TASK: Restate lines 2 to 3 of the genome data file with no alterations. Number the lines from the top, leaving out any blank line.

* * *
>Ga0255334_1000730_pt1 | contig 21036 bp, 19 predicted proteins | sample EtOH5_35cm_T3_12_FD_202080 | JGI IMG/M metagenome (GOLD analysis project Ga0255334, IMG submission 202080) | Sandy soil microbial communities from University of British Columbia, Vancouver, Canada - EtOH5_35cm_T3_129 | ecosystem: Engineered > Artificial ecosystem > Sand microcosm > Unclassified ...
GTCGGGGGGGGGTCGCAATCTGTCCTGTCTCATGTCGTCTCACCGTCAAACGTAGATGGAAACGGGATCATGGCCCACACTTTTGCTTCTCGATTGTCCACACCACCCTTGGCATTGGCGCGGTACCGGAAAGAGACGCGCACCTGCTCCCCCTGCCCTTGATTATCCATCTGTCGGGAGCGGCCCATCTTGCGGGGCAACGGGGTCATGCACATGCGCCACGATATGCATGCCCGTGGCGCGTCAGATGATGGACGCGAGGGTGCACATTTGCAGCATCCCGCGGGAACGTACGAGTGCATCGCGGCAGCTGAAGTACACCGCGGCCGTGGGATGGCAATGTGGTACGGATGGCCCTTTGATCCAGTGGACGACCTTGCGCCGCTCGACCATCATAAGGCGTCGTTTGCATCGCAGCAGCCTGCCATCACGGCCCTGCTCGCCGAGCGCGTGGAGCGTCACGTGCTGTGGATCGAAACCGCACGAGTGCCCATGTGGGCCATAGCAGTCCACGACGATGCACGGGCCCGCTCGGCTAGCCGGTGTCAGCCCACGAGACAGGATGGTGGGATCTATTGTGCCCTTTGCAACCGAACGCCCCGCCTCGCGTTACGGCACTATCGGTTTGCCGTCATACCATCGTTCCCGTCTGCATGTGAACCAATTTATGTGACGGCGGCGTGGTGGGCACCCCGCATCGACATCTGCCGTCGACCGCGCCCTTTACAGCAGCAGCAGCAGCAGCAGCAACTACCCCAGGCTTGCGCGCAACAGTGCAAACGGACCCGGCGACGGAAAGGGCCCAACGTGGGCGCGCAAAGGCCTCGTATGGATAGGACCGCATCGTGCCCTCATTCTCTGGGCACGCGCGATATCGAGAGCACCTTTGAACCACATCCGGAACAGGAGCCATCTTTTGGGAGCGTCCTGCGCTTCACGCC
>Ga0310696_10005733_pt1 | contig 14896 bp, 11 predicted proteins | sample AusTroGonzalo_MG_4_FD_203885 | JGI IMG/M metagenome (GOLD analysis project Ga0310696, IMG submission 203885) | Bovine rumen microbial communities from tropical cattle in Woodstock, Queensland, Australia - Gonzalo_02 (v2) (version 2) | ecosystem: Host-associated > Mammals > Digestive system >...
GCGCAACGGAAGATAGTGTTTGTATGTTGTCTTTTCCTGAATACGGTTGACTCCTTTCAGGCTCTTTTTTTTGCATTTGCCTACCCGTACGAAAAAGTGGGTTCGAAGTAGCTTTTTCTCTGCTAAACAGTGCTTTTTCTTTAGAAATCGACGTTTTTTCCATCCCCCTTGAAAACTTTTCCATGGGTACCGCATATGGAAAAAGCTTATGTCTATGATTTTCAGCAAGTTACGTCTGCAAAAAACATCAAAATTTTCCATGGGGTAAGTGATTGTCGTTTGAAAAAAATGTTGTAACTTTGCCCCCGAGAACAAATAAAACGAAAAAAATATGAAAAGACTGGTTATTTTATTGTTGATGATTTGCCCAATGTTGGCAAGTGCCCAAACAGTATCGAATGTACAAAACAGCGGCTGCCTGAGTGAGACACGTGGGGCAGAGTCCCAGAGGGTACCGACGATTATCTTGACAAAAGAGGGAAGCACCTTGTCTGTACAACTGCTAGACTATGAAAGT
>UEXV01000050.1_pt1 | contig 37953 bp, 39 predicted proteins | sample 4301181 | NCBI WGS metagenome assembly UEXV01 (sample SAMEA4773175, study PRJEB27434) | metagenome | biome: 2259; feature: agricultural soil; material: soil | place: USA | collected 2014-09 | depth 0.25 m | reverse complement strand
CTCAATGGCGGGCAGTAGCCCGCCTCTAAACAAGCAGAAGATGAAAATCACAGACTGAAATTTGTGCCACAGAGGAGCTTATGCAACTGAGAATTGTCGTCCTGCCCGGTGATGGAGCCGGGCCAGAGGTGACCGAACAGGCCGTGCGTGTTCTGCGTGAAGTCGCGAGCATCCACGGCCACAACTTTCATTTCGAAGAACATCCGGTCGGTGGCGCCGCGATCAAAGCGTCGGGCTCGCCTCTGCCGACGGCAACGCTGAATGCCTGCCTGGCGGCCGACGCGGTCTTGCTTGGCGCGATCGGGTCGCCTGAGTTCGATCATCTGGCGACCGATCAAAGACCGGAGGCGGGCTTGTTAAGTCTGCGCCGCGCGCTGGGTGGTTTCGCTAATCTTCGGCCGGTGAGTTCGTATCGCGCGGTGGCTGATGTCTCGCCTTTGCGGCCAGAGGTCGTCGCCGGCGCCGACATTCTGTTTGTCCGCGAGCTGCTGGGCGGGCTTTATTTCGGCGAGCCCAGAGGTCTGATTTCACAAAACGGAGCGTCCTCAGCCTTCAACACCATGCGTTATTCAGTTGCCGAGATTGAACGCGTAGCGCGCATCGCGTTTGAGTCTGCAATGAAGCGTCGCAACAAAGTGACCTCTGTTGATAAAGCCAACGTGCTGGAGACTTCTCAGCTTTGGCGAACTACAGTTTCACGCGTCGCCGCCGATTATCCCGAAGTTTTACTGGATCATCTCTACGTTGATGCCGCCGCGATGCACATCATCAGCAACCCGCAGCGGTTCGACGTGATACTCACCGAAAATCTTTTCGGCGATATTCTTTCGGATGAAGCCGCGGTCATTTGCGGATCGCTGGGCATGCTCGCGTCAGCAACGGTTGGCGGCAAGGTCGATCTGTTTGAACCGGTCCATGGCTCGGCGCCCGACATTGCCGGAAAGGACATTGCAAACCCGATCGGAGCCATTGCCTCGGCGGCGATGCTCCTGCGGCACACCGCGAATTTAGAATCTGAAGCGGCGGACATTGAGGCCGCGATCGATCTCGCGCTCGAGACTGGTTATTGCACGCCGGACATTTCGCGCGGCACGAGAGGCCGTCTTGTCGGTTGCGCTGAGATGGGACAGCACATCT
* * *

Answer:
GTCGGGGGGGGGTCGCAATCTGTCCTGTCTCATGTCGTCTCACCGTCAAACGTAGATGGAAACGGGATCATGGCCCACACTTTTGCTTCTCGATTGTCCACACCACCCTTGGCATTGGCGCGGTACCGGAAAGAGACGCGCACCTGCTCCCCCTGCCCTTGATTATCCATCTGTCGGGAGCGGCCCATCTTGCGGGGCAACGGGGTCATGCACATGCGCCACGATATGCATGCCCGTGGCGCGTCAGATGATGGACGCGAGGGTGCACATTTGCAGCATCCCGCGGGAACGTACGAGTGCATCGCGGCAGCTGAAGTACACCGCGGCCGTGGGATGGCAATGTGGTACGGATGGCCCTTTGATCCAGTGGACGACCTTGCGCCGCTCGACCATCATAAGGCGTCGTTTGCATCGCAGCAGCCTGCCATCACGGCCCTGCTCGCCGAGCGCGTGGAGCGTCACGTGCTGTGGATCGAAACCGCACGAGTGCCCATGTGGGCCATAGCAGTCCACGACGATGCACGGGCCCGCTCGGCTAGCCGGTGTCAGCCCACGAGACAGGATGGTGGGATCTATTGTGCCCTTTGCAACCGAACGCCCCGCCTCGCGTTACGGCACTATCGGTTTGCCGTCATACCATCGTTCCCGTCTGCATGTGAACCAATTTATGTGACGGCGGCGTGGTGGGCACCCCGCATCGACATCTGCCGTCGACCGCGCCCTTTACAGCAGCAGCAGCAGCAGCAGCAACTACCCCAGGCTTGCGCGCAACAGTGCAAACGGACCCGGCGACGGAAAGGGCCCAACGTGGGCGCGCAAAGGCCTCGTATGGATAGGACCGCATCGTGCCCTCATTCTCTGGGCACGCGCGATATCGAGAGCACCTTTGAACCACATCCGGAACAGGAGCCATCTTTTGGGAGCGTCCTGCGCTTCACGCC
>Ga0310696_10005733_pt1 | contig 14896 bp, 11 predicted proteins | sample AusTroGonzalo_MG_4_FD_203885 | JGI IMG/M metagenome (GOLD analysis project Ga0310696, IMG submission 203885) | Bovine rumen microbial communities from tropical cattle in Woodstock, Queensland, Australia - Gonzalo_02 (v2) (version 2) | ecosystem: Host-associated > Mammals > Digestive system >...